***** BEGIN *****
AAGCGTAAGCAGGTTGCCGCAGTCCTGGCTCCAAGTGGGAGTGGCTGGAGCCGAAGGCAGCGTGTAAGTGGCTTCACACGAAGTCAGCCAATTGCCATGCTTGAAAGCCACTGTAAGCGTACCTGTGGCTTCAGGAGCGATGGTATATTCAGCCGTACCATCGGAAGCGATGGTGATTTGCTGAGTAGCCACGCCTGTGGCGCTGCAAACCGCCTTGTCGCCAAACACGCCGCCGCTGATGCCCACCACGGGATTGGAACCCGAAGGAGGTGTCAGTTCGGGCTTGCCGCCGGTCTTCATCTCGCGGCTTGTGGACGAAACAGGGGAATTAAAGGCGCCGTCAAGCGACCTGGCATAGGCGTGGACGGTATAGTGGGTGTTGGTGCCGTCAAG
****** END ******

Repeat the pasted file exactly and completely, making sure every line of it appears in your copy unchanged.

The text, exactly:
AAGCGTAAGCAGGTTGCCGCAGTCCTGGCTCCAAGTGGGAGTGGCTGGAGCCGAAGGCAGCGTGTAAGTGGCTTCACACGAAGTCAGCCAATTGCCATGCTTGAAAGCCACTGTAAGCGTACCTGTGGCTTCAGGAGCGATGGTATATTCAGCCGTACCATCGGAAGCGATGGTGATTTGCTGAGTAGCCACGCCTGTGGCGCTGCAAACCGCCTTGTCGCCAAACACGCCGCCGCTGATGCCCACCACGGGATTGGAACCCGAAGGAGGTGTCAGTTCGGGCTTGCCGCCGGTCTTCATCTCGCGGCTTGTGGACGAAACAGGGGAATTAAAGGCGCCGTCAAGCGACCTGGCATAGGCGTGGACGGTATAGTGGGTGTTGGTGCCGTCAAG